FAYETTEVILLE — School districts in Arkansas can improve the health of their student body through nutritional interventions in the cafeteria, according to a study published by the University of Arkansas for Medical Sciences (UAMS) Office of Community Health & Research.

The study, Creating Healthy Environments for Schools: A Comprehensive Approach to Improving Nutrition in Arkansas Public Schools, published in the Journal of School Health, details the UAMS Office of Community Health & Research’s approaches toward school interventions aimed at increasing access to nutritious foods in the lunchroom. Through the Creating Healthy Environments for Schools (CHEFS) program, UAMS staff work with districts to customize nutrition plans, modify menus, obtain healthier food, purchase needed equipment and more.

According to the Arkansas Center for Health Improvement, nearly 44% of Arkansas schoolchildren are overweight or obese — an increase of 3% since before the COVID-19 pandemic. Schools can provide more than 50% of students’ daily caloric intake; however, more than 14% of Arkansas students still report eating no fruits and about 12% report eating no vegetables.

“School meals provide an opportunity to ensure students are receiving the nutrition they need to grow into healthy adults,” said UAMS Office Community Health & Research director Pearl McElfish, Ph.D. “The work we have accomplished with schools in Northwest Arkansas can be a blueprint for other districts across the state and country to help children access healthier foods at a time in their life when nutrition is incredibly important.”

The study chronicles the group’s work in 99 schools across nine school districts in Arkansas since 2020. When considering nutritional changes, school districts voiced concerns about budgetary constraints to purchase healthy food, training needed to make nutritional improvements to current meals, methods to make meals more culturally relevant across diverse student bodies, and garnering support from parents.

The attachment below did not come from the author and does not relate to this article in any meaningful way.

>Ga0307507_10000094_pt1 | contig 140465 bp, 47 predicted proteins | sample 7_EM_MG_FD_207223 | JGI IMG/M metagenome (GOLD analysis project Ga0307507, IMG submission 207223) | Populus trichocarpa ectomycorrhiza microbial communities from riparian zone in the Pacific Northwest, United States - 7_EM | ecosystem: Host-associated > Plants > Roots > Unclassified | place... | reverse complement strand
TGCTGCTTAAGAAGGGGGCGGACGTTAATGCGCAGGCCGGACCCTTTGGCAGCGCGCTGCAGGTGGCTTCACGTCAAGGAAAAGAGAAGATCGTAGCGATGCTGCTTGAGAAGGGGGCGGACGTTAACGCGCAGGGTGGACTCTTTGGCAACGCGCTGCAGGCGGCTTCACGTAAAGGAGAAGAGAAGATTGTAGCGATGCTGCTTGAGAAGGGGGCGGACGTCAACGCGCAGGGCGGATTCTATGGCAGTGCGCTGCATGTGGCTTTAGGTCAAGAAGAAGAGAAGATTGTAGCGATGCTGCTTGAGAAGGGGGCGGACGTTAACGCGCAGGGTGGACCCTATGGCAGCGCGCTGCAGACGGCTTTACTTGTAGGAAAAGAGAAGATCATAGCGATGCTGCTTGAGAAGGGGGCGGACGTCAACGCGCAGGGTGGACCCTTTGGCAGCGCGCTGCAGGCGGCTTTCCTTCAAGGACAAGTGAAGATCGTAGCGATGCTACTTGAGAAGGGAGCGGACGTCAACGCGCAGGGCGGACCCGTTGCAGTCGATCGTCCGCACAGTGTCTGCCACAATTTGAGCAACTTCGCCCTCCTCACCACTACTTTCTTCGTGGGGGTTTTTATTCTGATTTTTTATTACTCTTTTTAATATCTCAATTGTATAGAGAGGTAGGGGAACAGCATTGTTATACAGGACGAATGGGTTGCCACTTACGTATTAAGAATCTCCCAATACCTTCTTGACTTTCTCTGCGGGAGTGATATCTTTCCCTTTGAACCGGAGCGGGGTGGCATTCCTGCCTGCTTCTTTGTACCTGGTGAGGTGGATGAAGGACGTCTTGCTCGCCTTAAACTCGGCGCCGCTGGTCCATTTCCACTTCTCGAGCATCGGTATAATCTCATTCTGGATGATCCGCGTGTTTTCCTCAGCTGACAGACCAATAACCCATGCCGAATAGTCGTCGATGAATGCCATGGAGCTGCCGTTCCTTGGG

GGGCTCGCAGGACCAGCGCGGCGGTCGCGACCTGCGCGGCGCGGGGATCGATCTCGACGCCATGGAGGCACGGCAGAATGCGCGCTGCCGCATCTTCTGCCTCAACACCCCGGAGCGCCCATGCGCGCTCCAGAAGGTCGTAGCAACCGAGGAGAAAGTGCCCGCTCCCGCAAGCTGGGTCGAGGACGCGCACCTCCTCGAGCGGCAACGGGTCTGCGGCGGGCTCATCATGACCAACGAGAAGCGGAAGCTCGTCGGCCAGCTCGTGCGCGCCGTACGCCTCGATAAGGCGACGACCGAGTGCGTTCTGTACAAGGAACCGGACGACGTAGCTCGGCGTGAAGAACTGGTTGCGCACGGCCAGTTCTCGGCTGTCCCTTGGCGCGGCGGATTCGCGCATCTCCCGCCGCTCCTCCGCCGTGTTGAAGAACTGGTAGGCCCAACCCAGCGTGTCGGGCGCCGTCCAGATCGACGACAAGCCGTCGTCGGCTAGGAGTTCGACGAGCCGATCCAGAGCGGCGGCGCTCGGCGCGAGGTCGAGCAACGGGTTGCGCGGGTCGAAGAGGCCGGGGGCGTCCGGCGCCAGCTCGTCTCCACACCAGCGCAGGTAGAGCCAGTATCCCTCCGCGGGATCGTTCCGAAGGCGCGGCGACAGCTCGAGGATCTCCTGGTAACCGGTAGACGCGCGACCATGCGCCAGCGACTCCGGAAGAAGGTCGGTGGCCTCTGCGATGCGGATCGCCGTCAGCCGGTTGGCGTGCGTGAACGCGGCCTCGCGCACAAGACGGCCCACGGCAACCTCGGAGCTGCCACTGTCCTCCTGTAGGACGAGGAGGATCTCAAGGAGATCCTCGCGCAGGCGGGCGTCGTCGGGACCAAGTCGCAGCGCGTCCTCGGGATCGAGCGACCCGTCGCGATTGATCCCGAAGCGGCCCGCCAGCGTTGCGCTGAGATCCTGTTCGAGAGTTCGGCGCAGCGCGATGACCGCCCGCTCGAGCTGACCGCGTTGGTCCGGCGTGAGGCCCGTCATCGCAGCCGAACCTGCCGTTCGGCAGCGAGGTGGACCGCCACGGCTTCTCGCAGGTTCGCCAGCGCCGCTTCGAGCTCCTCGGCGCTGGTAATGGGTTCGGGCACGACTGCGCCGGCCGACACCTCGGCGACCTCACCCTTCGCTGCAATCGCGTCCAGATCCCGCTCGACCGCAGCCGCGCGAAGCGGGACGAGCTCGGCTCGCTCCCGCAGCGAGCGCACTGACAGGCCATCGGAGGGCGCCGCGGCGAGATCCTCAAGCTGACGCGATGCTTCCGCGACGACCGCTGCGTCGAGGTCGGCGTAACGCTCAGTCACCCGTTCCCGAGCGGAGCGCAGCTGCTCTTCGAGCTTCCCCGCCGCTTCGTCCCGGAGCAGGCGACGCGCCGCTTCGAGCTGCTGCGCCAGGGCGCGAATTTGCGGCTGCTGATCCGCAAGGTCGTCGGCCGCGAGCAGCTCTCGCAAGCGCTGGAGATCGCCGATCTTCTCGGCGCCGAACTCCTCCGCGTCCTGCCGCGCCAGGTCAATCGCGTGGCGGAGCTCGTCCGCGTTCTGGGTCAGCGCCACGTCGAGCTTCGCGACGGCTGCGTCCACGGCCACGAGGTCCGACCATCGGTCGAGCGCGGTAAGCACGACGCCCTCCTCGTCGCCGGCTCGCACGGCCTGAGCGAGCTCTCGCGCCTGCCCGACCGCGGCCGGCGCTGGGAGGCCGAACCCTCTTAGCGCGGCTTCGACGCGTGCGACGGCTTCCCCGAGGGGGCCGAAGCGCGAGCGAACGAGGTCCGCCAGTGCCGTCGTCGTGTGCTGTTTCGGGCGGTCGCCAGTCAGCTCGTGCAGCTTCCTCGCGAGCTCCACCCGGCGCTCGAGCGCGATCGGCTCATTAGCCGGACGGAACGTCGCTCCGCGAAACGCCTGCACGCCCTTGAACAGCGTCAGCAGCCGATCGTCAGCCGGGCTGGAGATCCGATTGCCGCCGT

Through the CHEFS program, UAMS created a customized program to meet the concerns voiced by schools. The team conducted nutrient analyses of menu items, provided hands-on training to food service teams, helped districts secure equipment grants and facilitated collaboration between schools and other community programs.

“Our goal through the CHEFS program is to equip districts with the tools they need to provide nutritious lunches that are affordable, practical and that students want to eat,” McElfish said. “Over the next five years, we look forward to continuing to work with schools on interventions that will create a better state of health for all Arkansas schoolchildren.”The CHEFS program is funded by the Alice L. Walton Foundation. For more information about the UAMS Office of Community Health & Research, visit nwa.uams.edu/chr.

The UAMS Northwest Regional Campus includes 356 medical, pharmacy, nursing and health professions students, 76 medical and pharmacy residents, and two sports medicine fellows. The campus has 13 clinics including internal and family medicine, a student-led clinic, orthopaedics and sports medicine, behavioral health/psychiatry, geriatrics, genetics counseling, transplant follow-up, and physical, occupational and speech therapy. Faculty conduct research to reduce health disparities.